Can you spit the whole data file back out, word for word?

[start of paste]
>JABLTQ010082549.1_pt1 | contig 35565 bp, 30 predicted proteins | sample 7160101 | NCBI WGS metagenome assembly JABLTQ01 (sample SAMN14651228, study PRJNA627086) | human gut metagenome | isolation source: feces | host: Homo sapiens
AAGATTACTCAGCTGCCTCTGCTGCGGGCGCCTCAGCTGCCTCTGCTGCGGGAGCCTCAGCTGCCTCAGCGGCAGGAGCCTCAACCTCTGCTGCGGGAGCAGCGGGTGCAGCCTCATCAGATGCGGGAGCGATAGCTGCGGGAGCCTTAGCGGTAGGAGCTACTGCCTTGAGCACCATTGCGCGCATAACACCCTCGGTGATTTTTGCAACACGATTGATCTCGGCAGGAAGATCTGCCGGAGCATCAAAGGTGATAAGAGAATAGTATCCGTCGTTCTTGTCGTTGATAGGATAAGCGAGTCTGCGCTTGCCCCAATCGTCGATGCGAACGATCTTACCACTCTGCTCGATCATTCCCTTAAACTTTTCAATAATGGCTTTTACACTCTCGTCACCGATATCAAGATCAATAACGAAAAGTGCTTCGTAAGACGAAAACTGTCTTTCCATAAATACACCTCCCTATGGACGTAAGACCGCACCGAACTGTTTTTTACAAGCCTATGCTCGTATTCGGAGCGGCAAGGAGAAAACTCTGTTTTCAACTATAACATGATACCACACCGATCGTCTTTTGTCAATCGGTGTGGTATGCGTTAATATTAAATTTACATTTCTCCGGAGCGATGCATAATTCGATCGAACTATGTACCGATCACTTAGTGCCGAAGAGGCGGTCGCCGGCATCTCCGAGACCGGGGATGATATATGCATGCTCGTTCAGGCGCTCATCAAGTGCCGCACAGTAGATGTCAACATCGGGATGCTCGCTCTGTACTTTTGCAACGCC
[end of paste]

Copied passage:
>JABLTQ010082549.1_pt1 | contig 35565 bp, 30 predicted proteins | sample 7160101 | NCBI WGS metagenome assembly JABLTQ01 (sample SAMN14651228, study PRJNA627086) | human gut metagenome | isolation source: feces | host: Homo sapiens
AAGATTACTCAGCTGCCTCTGCTGCGGGCGCCTCAGCTGCCTCTGCTGCGGGAGCCTCAGCTGCCTCAGCGGCAGGAGCCTCAACCTCTGCTGCGGGAGCAGCGGGTGCAGCCTCATCAGATGCGGGAGCGATAGCTGCGGGAGCCTTAGCGGTAGGAGCTACTGCCTTGAGCACCATTGCGCGCATAACACCCTCGGTGATTTTTGCAACACGATTGATCTCGGCAGGAAGATCTGCCGGAGCATCAAAGGTGATAAGAGAATAGTATCCGTCGTTCTTGTCGTTGATAGGATAAGCGAGTCTGCGCTTGCCCCAATCGTCGATGCGAACGATCTTACCACTCTGCTCGATCATTCCCTTAAACTTTTCAATAATGGCTTTTACACTCTCGTCACCGATATCAAGATCAATAACGAAAAGTGCTTCGTAAGACGAAAACTGTCTTTCCATAAATACACCTCCCTATGGACGTAAGACCGCACCGAACTGTTTTTTACAAGCCTATGCTCGTATTCGGAGCGGCAAGGAGAAAACTCTGTTTTCAACTATAACATGATACCACACCGATCGTCTTTTGTCAATCGGTGTGGTATGCGTTAATATTAAATTTACATTTCTCCGGAGCGATGCATAATTCGATCGAACTATGTACCGATCACTTAGTGCCGAAGAGGCGGTCGCCGGCATCTCCGAGACCGGGGATGATATATGCATGCTCGTTCAGGCGCTCATCAAGTGCCGCACAGTAGATGTCAACATCGGGATGCTCGCTCTGTACTTTTGCAACGCC